Indeed, with Scott composing all the music bar two tracks (one of which being a cover of Thom Yorke’s ‘Erasure’), ‘Yesterday You Said Tomorrow’ takes aim at numerous injustices present in today’s society. The opener’s title ‘K.K.P.D.’, for example, stands for ‘Klu Klux Police Department’ in reference to what Christian calls the “phenomenally dark and evil” attitude by the New Orleans police towards its African-American citizens. Meanwhile, with ‘The Last Broken Heart’ being inspired by the debate over gay marriage, ‘The American’t’ reflects the negativity that persists in the aftermath of 2008’s history-making Presidential election.

“Well, before I made this album, I decided I was gonna listen to as much music as possible”, continues an ever-articulate Mr. Scott: “Because I wanted to find a period where there seemed to be a lot of people who’d come to the realisation that they could use music as a means to change the world… And the period that l found illuminated that the most was the Sixties, especially in the context of the American social system.”

“So, taking that into account, I wanted to create an album that related to the depth and subject-matter of the Sixties albums from people like Miles Davis’ Second Quintet or John Coltrane’s Quartet, and then marry that with the type of pallet that typified Bob Dylan’s albums of that era like ‘Blonde On Blonde’ and ‘The Times They Are A-Changin’. But, at the same time, I also wanted to create a landscape or a backdrop where you could immediately reference the fact that texturally what was going on sonically sounded like something from THIS time period... Yet I also still wanted - and this was of paramount importance - to actually record it like it was recorded in the SIXTIES! So what this album basically represents is a huge marrying of all those things!”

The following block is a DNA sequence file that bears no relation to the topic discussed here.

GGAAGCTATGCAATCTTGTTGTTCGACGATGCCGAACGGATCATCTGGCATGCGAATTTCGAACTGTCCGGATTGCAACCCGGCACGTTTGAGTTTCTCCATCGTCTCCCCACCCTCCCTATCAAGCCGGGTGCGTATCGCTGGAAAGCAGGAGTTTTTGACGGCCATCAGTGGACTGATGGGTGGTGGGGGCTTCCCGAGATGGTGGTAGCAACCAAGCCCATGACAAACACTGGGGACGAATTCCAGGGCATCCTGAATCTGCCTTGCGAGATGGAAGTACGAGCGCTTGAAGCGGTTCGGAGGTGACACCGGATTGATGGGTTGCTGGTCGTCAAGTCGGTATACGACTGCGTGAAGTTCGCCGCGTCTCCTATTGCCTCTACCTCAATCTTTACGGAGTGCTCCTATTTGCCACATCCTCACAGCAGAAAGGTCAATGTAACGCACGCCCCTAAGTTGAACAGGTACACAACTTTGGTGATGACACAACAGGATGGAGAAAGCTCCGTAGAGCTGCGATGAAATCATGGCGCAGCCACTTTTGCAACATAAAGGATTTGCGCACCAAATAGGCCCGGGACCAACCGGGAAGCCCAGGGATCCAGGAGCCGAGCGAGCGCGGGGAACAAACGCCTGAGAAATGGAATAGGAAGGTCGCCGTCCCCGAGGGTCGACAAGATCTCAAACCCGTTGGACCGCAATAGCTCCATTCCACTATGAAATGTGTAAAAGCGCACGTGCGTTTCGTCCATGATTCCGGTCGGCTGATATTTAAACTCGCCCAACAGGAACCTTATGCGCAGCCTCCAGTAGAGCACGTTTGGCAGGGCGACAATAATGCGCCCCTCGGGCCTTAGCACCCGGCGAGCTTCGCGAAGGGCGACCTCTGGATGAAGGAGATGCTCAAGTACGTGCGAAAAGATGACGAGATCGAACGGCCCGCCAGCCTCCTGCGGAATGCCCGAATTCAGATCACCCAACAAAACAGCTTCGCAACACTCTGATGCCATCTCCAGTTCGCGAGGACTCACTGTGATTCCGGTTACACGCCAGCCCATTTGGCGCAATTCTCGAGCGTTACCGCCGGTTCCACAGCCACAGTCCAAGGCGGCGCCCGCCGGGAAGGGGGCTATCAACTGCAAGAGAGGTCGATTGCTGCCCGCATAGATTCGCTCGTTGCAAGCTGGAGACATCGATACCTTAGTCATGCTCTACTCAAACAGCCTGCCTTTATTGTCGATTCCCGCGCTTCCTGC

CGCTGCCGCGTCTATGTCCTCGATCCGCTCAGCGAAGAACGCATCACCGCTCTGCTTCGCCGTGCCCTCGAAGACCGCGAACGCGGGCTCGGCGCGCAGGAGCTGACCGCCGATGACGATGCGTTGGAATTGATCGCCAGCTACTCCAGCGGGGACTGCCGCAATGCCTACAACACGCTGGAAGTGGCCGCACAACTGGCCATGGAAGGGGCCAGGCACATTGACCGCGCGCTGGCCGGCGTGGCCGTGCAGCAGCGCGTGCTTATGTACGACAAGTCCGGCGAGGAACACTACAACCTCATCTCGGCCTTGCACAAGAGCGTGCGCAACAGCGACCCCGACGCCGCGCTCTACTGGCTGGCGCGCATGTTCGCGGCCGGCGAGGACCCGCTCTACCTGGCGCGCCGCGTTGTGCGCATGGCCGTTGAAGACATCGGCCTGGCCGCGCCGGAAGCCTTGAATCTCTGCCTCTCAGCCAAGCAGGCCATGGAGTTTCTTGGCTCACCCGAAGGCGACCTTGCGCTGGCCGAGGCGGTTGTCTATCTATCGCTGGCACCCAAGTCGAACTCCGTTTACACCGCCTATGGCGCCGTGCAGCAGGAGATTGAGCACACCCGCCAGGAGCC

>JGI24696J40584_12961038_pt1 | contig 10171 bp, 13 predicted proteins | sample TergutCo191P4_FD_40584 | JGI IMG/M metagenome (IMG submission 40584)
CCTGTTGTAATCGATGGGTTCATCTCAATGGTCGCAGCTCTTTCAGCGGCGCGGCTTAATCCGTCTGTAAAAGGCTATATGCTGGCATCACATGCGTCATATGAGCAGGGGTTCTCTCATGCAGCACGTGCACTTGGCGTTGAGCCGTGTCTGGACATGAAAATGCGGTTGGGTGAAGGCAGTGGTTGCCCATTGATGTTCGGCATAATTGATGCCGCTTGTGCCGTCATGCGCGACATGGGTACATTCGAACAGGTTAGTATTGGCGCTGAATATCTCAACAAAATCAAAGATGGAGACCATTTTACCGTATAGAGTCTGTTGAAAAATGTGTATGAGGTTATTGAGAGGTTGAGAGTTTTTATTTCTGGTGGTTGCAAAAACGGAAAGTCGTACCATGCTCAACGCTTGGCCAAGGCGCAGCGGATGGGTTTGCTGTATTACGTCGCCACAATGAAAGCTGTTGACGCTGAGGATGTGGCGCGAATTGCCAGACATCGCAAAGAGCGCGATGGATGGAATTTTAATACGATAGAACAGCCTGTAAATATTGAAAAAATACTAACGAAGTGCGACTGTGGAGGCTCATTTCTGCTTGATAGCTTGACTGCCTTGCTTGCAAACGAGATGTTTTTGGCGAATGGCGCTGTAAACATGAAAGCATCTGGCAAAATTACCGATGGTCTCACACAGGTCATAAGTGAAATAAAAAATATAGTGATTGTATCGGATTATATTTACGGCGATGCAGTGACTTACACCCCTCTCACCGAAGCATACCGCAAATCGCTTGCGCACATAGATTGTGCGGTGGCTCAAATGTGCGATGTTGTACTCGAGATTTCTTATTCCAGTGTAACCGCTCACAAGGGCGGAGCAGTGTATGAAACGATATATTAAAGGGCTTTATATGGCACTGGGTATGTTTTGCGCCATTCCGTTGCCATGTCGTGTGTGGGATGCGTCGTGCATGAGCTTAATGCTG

Interestingly, Scott’s lofty ambitions for ‘Yesterday You Said Tomorrow’ have arguably been realised with the aid of veteran jazz engineer Rudy Van Gelder (of John Coltrane/Miles Davis/Herbie Hancock fame), in whose Englewood Cliffs studio it was recorded: “Yeah, Rudy ties everything together. He’s equally as important to the process and the concept of the album as the MUSIC”, enthuses Christian: “Because, like you just said, he’s arguably one of the most prolific recording engineers of all time. In fact, I’ve actually read quotes where people are saying he’s the GREATEST engineer of all time - basically because the sound he created was the launchpad for so many great artists’ creativity. For example, if you listen to John Coltrane’s ‘A Love Supreme’ on CD, you’ll notice how the saxophone is on the left side; the drums are sort of in the middle but panned a bit to one direction; the piano is here; the bass is there…”